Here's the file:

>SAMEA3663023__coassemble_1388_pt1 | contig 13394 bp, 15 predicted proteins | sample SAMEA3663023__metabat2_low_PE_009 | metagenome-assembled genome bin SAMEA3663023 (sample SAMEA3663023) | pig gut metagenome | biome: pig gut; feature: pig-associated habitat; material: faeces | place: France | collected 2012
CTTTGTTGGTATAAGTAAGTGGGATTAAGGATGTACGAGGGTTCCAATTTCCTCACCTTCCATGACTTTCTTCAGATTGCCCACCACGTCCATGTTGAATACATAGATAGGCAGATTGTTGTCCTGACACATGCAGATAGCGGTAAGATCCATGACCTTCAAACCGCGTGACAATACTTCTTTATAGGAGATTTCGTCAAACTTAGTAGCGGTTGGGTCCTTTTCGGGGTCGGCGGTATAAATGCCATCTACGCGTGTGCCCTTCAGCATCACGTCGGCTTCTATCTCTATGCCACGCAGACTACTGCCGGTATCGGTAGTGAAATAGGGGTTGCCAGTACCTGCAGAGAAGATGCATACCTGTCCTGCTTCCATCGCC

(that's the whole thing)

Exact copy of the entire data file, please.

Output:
>SAMEA3663023__coassemble_1388_pt1 | contig 13394 bp, 15 predicted proteins | sample SAMEA3663023__metabat2_low_PE_009 | metagenome-assembled genome bin SAMEA3663023 (sample SAMEA3663023) | pig gut metagenome | biome: pig gut; feature: pig-associated habitat; material: faeces | place: France | collected 2012
CTTTGTTGGTATAAGTAAGTGGGATTAAGGATGTACGAGGGTTCCAATTTCCTCACCTTCCATGACTTTCTTCAGATTGCCCACCACGTCCATGTTGAATACATAGATAGGCAGATTGTTGTCCTGACACATGCAGATAGCGGTAAGATCCATGACCTTCAAACCGCGTGACAATACTTCTTTATAGGAGATTTCGTCAAACTTAGTAGCGGTTGGGTCCTTTTCGGGGTCGGCGGTATAAATGCCATCTACGCGTGTGCCCTTCAGCATCACGTCGGCTTCTATCTCTATGCCACGCAGACTACTGCCGGTATCGGTAGTGAAATAGGGGTTGCCAGTACCTGCAGAGAAGATGCATACCTGTCCTGCTTCCATCGCC